Pending sales increased in all four regions on an annual basis. In the Northeast the index climbed 1.2 percent to 98.2 and is now 10.1 percent above a year ago. In the Midwest the index declined slightly (0.6 percent) to 112.9 in April, but is still 2.0 percent above April 2015.
April pending sales jumped 6.8 percent in the South to an index of 133.9 and are 5.1 percent higher than last April. The index in the West soared 11.4 percent to 106.2, and is now 2.8 percent above a year ago.
The Pending Home Sales Index is a leading indicator for the housing sector, based on pending sales of existing homes. A sale is listed as pending when the contract has been signed but the transaction has not closed, though the sale usually is finalized within one or two months of signing.
The index is based on a large national sample, typically representing about 20 percent of transactions for existing-home sales. An index of 100 is equal to the average level of contract activity during 2001, which was the first year to be examined. By coincidence, the volume of existing-home sales in 2001 fell within the range of 5.0 to 5.5 million, which is considered normal for the current U.S. population.
Mortgage rates didn't move any lower today, but they earned an important distinction nonetheless. As of today, you'd have to go back 3 full years to see rate sheets any lower, on average. May 10th, 2013 was a very bumpy day for rates, and it capped a week that served as the starting point for the 'taper tantrum' (several months of rapidly increasing rates as markets adjusted to the idea that the Fed would be ending its bond buying program). With a range of 3.5 to 3.625%, today's top tier conventional 30yr fixed quotes are right in line with those seen on May 9th.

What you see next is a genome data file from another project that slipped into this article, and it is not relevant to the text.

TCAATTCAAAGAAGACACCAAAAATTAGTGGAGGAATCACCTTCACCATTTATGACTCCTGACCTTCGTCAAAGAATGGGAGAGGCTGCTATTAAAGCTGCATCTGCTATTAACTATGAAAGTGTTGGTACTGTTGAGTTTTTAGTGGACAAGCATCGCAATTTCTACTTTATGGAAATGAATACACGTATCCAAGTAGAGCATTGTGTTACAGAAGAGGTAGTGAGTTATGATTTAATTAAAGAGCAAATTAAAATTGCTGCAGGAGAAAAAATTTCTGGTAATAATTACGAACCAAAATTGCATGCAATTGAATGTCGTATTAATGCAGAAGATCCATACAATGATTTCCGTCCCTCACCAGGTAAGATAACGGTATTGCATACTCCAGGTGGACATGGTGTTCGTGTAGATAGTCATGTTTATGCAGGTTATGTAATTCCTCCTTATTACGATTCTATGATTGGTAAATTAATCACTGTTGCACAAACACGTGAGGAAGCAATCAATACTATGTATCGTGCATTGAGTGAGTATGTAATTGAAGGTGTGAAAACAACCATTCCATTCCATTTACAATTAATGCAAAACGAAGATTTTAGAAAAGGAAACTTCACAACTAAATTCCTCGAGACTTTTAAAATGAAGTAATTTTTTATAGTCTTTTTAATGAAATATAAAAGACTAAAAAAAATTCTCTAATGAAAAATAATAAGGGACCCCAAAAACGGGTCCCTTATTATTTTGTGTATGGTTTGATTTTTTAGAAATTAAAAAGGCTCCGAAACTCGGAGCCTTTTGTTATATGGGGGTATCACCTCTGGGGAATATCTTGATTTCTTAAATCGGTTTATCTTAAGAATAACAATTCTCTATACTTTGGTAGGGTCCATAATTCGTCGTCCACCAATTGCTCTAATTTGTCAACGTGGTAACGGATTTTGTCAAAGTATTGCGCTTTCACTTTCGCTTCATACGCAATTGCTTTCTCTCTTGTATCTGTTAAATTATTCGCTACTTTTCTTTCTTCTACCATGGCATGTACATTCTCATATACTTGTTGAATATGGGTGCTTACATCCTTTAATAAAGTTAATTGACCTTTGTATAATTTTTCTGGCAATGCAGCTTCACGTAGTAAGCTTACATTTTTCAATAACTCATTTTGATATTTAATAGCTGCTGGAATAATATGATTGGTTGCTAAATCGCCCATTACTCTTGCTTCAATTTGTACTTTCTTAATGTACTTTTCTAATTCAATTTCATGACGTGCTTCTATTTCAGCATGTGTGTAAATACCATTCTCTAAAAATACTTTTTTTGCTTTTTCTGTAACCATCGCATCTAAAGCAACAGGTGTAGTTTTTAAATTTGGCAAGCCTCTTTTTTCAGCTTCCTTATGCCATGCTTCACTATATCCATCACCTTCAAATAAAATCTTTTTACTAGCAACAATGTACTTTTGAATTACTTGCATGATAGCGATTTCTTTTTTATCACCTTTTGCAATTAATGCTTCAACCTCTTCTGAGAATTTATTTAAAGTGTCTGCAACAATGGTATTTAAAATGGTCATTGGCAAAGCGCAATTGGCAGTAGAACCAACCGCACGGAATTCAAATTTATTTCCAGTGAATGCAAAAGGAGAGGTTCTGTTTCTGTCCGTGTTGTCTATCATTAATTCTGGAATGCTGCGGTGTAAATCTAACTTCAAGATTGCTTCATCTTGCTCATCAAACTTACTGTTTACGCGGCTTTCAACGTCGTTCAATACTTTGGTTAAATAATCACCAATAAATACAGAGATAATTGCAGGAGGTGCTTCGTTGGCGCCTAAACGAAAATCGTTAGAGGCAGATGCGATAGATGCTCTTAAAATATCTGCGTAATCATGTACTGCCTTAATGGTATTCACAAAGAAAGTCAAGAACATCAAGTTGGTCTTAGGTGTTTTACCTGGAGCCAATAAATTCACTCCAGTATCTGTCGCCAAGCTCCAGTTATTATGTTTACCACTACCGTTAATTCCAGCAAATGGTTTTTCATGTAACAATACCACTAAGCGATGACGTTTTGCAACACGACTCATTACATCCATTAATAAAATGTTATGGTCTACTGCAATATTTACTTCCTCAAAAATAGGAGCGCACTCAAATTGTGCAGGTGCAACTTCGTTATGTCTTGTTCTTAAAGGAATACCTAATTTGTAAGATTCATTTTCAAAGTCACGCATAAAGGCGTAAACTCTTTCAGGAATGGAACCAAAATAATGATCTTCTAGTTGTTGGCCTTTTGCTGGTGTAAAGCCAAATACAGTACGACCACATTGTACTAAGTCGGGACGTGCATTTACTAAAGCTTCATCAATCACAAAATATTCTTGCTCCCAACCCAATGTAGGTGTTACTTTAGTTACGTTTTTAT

There was no meaningful inspiration for bond markets today, but it is somewhat reassuring that they've continued to hold ground even as stocks have moved much higher in recent days. While it's never a 1:1 relationship, higher stock prices often accompany a move toward higher rates as investors sell bonds (bond prices and rates have an inverse relationship).
Given that rates are at 3-year lows and that we've had a tough time breaking any lower from here, there's certainly no reason to second guess locking. Conversely, given that we've managed to stay low in spite of some headwinds, risk-takers are justified in floating, but should always set a limit as to how much higher rates could go before they lock at a loss.
Loan Originator Perspective
"I am optimistic that rates could test new lows in the near future, but I still went ahead and lock loans that are closing in May. I think short term, you should take the recent gains, lock in and move on. Longer term closings, those in June or after, I think floating is the way to go. " -Victor Burek, Churchill Mortgage
"Rates hovered near unchanged today, despite large corporate bond offerings and a treasury auction. While "not losing" is a positive, both treasury and MBS prices are well above their 25, 50, and 100 moving day averages. This typically results in a selloff at some point, the only question is when. My May pipeline, and most of June's is locked, borrowers sleeping well at night. Floating may return some additional gains, but borrowers need to realize rates move both ways!" -Ted Rood, Senior Originator
Today's Best-Execution Rates
Ongoing Lock/Float Considerations
Housing remains the bright spot in a darkening economic outlook according to Freddie Mac's economists. Though they have revised their forecast for economic growth downward in the latest edition of the company's Outlook they are still forecasting housing will retain its momentum in 2016.
First quarter data painted "a bleak picture" of economic growth the report says. Information on consumer spending, manufacturing, auto and retail sales have led to successive downward revisions in real GDP growth estimates for the first quarter from others and Freddie Mac is revising its forecast from 1.8 percent to 1.1 percent. The company is looking for consumer spending, wage growth, and residential and business investment to pick up in the following quarters and for the GDP growth to be 2 percent for the entire year and 2.3 percent in 2017.
Even though job growth has been solid, Freddie Mac says wage growth has yet to materialize because of remaining slack in the labor market. However, labor participation did rise slightly in March as discouraged workers, seeing hope, again sought employment. The 0.6 percentage point increase since September 2015 means 1.5 million more workers. This more than offset the job gains over the same period so the unemployment rate ticked up 0.1 point to 5.0 percent in March.